The world of streaming has changed enormously in the 10 years that this website has existed. In 2004, there were only a couple hundred radio stations streaming – now at least two thirds of all radio station stream, along with 24 hour streams of many of the syndicated programs.
Ten years ago, your options for streaming were very limited. If you were an Apple user, you were forced to use QuickTime or eventually iTunes. There were a few proprietary players available like Realplayer, AOL and Yahoo, but it would be several years before the first streaming would show up on portable devices like BlackBerries or Windows CE tablets. Microsoft – as it frequently does – believed the key to their success was creating proprietary products and protecting them with patents and lawyers and preventing their products from working on non-Microsoft devices. The marketplace said “go fuck you” and the ASX proprietary protocols quietly were switched to non-Microsoft protocols.
Regular readers know that when Microsoft ended support for Windows XP, I ended my support for Microsoft. I have since been using Fedora Linux as my desktop operating system of choice. One big concern I have based on prior attempts was lack of support for the formats that radio stations were using for streaming.
Well that’s all changed – in part pushed by the need for compatibility for cell phones and other portable tablets. Flash became a security nightmare and anyone with a clue has dropped it like a hot potato. The security is so fundamentally flawed now flash has to force you to affirmatively states that you trust each source to not hijack your computer. The emergence of HTML5 has done away with many of the old problems.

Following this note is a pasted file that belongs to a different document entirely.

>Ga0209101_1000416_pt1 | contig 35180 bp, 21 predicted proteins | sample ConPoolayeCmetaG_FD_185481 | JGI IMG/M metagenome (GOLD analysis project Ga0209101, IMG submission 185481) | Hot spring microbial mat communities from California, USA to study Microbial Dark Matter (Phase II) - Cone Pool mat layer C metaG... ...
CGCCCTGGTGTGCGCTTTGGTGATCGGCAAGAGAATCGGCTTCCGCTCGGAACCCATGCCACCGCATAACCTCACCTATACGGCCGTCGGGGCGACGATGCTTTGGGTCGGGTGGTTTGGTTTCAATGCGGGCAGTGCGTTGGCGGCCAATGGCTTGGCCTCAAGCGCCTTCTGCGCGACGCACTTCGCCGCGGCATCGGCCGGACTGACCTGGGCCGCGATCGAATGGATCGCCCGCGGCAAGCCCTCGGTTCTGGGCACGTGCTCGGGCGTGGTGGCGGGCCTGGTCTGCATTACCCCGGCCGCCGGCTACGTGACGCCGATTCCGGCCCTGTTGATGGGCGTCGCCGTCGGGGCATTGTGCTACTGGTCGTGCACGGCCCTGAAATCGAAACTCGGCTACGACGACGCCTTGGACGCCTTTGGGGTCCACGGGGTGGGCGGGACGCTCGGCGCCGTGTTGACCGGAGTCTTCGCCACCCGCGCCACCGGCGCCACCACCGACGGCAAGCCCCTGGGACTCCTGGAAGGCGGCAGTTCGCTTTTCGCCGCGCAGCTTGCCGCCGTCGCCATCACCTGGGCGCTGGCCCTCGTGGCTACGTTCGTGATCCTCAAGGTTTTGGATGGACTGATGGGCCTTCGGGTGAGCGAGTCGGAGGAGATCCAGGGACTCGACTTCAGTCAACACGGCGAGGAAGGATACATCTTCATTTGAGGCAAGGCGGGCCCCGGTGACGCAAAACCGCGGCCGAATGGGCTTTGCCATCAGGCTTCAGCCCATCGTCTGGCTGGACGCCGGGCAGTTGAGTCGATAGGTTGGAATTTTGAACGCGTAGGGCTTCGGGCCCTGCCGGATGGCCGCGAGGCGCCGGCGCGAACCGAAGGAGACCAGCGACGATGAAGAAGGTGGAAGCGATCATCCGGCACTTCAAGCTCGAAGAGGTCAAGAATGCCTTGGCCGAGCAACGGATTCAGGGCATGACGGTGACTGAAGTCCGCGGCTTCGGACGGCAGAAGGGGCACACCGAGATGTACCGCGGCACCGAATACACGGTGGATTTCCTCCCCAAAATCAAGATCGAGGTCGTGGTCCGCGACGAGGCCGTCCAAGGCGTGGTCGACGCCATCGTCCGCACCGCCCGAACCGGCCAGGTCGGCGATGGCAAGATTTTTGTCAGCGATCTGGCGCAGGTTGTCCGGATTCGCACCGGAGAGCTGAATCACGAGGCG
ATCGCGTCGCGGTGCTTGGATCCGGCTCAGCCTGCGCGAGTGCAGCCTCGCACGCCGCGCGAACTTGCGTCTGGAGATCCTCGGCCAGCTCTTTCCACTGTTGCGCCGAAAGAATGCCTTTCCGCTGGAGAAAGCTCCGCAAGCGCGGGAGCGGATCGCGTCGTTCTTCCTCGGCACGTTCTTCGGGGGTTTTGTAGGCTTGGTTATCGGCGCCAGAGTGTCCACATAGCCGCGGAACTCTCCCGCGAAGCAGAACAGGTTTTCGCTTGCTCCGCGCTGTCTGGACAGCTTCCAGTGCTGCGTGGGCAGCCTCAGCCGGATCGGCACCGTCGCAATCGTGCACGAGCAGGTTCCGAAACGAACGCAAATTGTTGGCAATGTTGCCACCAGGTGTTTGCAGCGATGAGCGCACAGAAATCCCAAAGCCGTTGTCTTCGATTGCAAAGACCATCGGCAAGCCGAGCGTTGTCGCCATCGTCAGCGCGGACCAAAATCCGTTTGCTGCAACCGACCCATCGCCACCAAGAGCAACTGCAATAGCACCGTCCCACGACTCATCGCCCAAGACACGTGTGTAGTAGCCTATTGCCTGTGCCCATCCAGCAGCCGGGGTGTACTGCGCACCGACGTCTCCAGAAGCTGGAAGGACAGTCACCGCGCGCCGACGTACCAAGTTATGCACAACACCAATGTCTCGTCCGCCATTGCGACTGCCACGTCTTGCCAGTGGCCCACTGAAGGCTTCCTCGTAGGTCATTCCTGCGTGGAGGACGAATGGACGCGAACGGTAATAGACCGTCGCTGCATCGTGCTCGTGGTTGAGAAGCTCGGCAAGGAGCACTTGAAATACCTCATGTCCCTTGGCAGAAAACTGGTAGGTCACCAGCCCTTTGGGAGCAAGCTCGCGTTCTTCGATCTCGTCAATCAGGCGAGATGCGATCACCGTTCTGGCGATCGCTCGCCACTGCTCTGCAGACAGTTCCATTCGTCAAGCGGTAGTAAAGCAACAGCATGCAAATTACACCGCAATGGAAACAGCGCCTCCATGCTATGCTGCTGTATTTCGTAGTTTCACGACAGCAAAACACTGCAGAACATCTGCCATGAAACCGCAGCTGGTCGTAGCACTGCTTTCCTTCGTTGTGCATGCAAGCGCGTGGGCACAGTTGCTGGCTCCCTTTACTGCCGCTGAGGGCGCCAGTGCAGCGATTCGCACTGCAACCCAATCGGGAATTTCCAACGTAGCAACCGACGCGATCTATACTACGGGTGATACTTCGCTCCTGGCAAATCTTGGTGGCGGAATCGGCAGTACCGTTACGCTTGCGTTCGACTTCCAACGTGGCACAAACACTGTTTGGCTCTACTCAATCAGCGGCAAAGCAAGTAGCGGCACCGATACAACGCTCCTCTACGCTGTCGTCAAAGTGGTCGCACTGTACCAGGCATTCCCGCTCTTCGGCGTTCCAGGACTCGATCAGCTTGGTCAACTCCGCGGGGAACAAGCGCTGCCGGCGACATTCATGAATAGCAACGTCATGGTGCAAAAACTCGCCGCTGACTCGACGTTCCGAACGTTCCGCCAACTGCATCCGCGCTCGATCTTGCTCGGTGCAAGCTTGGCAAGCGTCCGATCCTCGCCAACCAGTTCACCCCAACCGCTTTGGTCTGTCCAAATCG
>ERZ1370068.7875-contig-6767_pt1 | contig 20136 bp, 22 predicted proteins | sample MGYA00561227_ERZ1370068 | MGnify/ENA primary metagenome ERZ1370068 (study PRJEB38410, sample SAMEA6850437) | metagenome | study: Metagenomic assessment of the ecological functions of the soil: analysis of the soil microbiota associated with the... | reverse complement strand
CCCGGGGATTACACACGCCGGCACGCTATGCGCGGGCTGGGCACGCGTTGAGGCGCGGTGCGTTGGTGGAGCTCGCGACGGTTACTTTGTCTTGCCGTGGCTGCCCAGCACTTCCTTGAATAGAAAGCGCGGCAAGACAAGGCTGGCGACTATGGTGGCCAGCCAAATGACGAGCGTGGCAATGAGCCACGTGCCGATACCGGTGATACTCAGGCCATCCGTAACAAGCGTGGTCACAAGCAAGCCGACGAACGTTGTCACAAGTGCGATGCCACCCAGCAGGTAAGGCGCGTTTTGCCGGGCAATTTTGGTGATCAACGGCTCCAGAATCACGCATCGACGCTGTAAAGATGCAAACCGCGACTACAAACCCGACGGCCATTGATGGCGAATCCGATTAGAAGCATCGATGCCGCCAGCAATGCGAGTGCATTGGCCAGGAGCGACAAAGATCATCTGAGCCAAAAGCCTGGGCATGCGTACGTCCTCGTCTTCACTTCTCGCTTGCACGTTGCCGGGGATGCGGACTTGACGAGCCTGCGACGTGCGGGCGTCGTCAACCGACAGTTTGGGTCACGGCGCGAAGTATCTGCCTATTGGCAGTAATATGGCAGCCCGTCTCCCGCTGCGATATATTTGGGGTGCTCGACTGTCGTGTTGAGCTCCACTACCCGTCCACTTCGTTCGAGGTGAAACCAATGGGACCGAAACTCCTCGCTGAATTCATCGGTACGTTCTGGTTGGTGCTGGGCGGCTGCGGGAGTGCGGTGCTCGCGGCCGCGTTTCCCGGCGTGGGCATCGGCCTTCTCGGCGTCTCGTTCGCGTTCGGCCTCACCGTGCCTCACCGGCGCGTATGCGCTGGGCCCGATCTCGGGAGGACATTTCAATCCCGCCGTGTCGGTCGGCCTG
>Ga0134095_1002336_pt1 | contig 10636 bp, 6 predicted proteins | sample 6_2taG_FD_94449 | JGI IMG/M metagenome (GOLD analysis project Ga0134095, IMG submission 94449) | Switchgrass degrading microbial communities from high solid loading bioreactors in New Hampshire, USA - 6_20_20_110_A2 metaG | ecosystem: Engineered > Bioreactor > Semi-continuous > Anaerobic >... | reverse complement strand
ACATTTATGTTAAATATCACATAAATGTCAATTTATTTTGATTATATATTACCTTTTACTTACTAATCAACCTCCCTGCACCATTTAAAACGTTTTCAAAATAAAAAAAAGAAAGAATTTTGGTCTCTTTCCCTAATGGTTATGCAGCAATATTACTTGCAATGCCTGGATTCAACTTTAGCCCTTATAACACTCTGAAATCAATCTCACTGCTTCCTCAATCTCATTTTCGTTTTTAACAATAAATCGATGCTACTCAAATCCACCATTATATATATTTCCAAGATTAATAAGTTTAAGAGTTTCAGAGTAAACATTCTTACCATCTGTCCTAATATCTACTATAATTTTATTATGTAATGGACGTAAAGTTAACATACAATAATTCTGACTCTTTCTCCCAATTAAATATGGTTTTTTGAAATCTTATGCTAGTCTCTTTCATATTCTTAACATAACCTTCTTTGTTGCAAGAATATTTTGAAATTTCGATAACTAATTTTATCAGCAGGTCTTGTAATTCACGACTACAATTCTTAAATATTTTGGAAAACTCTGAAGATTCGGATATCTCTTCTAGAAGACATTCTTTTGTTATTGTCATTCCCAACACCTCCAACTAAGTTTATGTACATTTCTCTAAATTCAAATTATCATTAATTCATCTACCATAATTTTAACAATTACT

I was going through the player type list, updating it to indicate which players are “Linux friendly” by testing them using Linux. The state-of-the-art is – almost all players are now Linux friendly. Surfernetwork stands out is the one exception – they insist on using Microsoft’s proprietary Silverlight player. I wrote to them about this and received no response.
So here we are. When I created a directory, it had significant value because there was such a hodgepodge of incompatible players and so few stations streaming. Now almost all stations anyone would want to listen to our streaming, and using players that are universally compatible. There is no need to have a Windows based desktop computer to be able to stream – in fact that’s the least convenient method now. The final installment of “Atlas shrugged” is coming out this fall. Change is in the air.